Advertisement

Planta

, Volume 240, Issue 6, pp 1203–1211 | Cite as

Overgrowth of Douglas fir (Pseudotsuga menziesii Franco) stumps with regenerative tissue as an example of cell ordering and tissue reorganization

  • Urszula ZajączkowskaEmail author
Open Access
Original Article

Abstract

Main conclusion

Stump overgrowth may serve as a unique model for studying cellular reorganization and mechanisms responsible for cell polarity changes during the process of vascular tissue differentiation from initially unorganized parenchymatous cells.

Cellular ordering and tissue reorganization during the overgrowth process of the transverse surfaces of Douglas fir stumps in forest stand was studied. At the beginning of stump overgrowth, the produced parenchymatous cells form an unorganized tissue. Particular parenchyma cells start arranging into more ordered structures which resemble rays. Application of digital image analysis software based on structure tensor was used. The analysis showed that at this stage of tissue development, cellular elements display a wide range of angular orientation values and attain very low coherency coefficients. The progress of the tissue differentiation process is associated with the formation of local regions with tracheids oriented circularly around the rays. This coincides with an increase in the range of angular orientations and greater values of coherency coefficients. At the most advanced stage of tissue development, with tracheids arranged parallelly in longitudinal strands, the degree of cell ordering is the highest what is manifested by the greatest values attained by coherency coefficients, and the narrow range of angular orientations. It is suggested that the ray-like structures could act as organizing centers in the morphogenetic field responsible for differentiation of the overgrowth tissue. The circular pattern of tracheids around rays in the initial phase of tissue development can be interpreted in terms of local rotation of the morphogenetic field which afterward is transformed into irrotational field. This transformation is noted by the presence of tracheids arranged parallelly in longitudinal strands. The possible involvement of a mechanism controlling cell polarity with respect to auxin transport is discussed.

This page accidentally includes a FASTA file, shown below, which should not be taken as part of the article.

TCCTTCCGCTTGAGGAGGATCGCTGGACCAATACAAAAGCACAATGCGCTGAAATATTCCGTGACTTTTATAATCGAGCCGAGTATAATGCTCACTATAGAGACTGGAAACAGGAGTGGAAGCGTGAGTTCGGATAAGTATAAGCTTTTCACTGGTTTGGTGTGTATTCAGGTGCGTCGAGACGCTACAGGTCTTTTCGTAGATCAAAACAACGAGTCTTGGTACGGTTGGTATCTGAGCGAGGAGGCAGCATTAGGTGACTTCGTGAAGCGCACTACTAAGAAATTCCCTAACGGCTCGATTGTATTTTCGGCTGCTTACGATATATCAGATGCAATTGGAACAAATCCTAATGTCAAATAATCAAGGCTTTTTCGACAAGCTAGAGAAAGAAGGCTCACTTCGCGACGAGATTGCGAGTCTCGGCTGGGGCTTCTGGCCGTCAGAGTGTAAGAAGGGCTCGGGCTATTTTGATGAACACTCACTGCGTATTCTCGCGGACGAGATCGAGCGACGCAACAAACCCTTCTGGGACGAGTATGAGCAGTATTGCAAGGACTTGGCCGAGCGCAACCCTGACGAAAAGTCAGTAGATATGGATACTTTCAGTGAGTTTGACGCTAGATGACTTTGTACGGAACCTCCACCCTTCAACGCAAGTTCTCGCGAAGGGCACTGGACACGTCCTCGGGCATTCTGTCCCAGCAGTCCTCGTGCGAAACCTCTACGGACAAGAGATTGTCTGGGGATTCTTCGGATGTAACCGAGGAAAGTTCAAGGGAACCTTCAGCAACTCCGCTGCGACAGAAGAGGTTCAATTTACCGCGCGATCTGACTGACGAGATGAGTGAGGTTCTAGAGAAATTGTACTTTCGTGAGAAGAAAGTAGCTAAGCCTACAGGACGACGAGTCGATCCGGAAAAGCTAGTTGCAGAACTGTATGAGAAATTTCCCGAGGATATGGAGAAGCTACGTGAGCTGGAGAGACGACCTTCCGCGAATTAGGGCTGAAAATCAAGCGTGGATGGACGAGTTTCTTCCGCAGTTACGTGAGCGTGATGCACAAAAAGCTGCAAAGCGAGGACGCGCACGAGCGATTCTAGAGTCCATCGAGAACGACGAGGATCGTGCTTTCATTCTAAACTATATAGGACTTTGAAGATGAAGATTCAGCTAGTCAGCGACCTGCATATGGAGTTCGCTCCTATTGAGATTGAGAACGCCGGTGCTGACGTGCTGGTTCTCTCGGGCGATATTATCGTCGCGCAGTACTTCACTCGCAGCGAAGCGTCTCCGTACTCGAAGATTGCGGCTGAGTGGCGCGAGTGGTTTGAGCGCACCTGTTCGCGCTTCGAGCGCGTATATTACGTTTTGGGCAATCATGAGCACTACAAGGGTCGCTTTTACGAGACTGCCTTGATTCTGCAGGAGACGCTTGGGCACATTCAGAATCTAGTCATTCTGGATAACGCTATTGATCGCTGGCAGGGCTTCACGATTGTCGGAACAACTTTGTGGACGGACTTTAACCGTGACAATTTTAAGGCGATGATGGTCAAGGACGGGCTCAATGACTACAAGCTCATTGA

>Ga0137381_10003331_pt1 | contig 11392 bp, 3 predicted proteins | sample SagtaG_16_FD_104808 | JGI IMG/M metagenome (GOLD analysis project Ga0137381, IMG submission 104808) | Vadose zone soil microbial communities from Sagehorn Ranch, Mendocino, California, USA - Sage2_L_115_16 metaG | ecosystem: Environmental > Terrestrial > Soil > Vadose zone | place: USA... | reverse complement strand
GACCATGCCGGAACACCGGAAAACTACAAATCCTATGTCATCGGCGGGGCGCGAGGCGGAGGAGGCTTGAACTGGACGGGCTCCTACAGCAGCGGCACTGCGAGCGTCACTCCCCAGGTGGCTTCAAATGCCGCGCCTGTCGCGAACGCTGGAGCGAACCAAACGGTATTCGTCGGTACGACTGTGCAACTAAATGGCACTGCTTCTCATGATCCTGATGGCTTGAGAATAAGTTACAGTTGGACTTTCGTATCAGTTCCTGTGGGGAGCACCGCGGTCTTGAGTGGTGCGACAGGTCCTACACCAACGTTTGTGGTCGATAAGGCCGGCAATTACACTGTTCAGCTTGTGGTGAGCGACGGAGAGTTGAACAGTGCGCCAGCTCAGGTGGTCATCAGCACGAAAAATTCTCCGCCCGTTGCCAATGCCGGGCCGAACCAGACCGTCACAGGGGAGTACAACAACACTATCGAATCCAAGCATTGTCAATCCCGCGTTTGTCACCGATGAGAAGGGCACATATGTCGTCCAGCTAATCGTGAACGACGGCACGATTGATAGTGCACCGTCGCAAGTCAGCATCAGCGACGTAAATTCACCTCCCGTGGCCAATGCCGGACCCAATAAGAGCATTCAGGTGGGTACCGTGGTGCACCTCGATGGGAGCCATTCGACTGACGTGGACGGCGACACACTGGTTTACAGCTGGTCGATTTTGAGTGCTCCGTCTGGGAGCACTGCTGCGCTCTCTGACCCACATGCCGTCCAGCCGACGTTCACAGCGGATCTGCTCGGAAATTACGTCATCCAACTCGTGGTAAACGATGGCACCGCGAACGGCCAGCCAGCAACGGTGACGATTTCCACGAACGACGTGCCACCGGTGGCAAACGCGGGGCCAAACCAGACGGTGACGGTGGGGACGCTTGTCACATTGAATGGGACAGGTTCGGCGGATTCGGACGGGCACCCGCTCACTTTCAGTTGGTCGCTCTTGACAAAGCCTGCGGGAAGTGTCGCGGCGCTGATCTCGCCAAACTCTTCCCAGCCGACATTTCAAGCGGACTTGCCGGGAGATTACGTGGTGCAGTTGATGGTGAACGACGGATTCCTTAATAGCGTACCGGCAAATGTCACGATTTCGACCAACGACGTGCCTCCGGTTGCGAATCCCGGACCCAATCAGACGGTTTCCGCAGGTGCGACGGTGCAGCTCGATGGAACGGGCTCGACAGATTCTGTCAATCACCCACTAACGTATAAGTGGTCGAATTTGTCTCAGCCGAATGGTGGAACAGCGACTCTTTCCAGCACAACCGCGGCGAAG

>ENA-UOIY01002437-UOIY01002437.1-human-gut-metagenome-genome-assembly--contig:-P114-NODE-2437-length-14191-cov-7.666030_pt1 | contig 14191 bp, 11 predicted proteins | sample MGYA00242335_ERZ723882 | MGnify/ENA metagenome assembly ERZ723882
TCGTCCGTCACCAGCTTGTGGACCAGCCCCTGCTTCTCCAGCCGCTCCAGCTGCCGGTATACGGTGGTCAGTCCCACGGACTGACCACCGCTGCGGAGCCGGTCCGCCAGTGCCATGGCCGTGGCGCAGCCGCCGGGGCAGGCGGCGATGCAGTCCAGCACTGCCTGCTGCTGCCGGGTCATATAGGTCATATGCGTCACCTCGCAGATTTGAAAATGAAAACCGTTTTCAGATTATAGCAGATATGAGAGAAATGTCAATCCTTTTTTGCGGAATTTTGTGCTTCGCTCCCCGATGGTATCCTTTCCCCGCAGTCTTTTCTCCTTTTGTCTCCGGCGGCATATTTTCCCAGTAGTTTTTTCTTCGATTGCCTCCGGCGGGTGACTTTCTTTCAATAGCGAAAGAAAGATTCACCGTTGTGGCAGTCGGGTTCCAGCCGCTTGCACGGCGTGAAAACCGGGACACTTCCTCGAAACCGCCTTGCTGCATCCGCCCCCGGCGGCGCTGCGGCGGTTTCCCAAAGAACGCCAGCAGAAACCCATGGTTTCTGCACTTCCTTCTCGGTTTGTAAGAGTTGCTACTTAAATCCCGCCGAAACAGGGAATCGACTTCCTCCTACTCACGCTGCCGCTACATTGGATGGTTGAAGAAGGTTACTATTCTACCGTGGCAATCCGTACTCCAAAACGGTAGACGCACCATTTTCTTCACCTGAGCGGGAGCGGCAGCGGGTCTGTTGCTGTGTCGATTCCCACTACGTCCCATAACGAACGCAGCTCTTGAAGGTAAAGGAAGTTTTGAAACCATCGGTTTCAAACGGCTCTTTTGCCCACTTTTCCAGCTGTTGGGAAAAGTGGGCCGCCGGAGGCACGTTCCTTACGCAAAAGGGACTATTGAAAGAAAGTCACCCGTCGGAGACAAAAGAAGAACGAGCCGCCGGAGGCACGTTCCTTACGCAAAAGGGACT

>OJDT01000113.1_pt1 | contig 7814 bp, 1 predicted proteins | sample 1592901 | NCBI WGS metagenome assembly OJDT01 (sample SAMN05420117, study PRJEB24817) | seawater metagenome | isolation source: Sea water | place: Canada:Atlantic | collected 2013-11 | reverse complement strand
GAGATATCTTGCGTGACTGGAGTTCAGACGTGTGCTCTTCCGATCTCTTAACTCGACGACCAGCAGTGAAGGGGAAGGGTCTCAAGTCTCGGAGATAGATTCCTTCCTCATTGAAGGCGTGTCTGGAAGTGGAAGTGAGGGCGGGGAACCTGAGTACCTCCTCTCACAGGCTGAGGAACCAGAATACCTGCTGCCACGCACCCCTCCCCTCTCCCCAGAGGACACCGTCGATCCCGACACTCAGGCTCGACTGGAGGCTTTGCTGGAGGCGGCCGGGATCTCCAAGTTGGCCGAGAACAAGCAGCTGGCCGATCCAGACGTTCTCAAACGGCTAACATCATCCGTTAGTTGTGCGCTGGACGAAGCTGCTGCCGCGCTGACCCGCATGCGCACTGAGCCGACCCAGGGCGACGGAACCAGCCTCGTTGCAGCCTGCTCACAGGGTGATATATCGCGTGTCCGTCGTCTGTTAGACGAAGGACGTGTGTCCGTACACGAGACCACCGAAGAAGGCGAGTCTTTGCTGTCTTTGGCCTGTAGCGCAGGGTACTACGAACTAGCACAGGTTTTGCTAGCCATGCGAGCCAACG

Keywords

Cell polarity Circular pattern Digital image analysis Morphogenetic field Xylogenesis 

Introduction

Plant morphogenesis includes all the processes involved in the development of an organism into its eventual form and structure (Wardlaw 1952). These activities include the formation of organs and the differentiation of tissues. Explaining the mechanisms responsible for the coordinated growth and differentiation at the various levels of organization, and enabling the development of an integrated form and structure characteristic for a given organism, are presently main aims of biological studies. Comprehensive investigations in this field involve various morphological, anatomical, cytological, physiological, molecular, and biophysical techniques as well as mathematical modeling (Gamborg et al. 1973; Vasil and Vasil 1981; Murata and Orton 1987; Sujatha and Mukta 1996). Experiments in the field of plant morphogenesis often use the processes of wound healing and regeneration in tissues and organs as model systems. Standard methods that are frequently used include analyses of cytodifferentiation and organogenesis in callus tissues, wounded organs, or tissues isolated in sterile cultures.

New research perspectives in plant morphogenesis seem to be provided by the previously practically unused model of the “living stumps” (Lanner 1961; Börmann 1966; Liphschitz et al. 1987; Lev-Yadun 2011). Such stumps are overgrown with regenerative tissues after tree cutting. Overgrowth of the transverse surfaces is a long-term process that can continue for many years after tree-stem cutting. This phenomenon, although described a long time ago for Abies alba, Larix decidua, Pinus sylvestris, and Pseudotsuga menziessi (Kobendza 1955; Tumiłowicz 1958), has not been subjected to further detailed studies. According to the early workers, tissue covering the stump surface shows structures similar to annual wood rings. As suggested, such structures could be formed in stumps with root systems grafted to intact trees, surrounding the stumps in forest stand and supplying them with nutrients.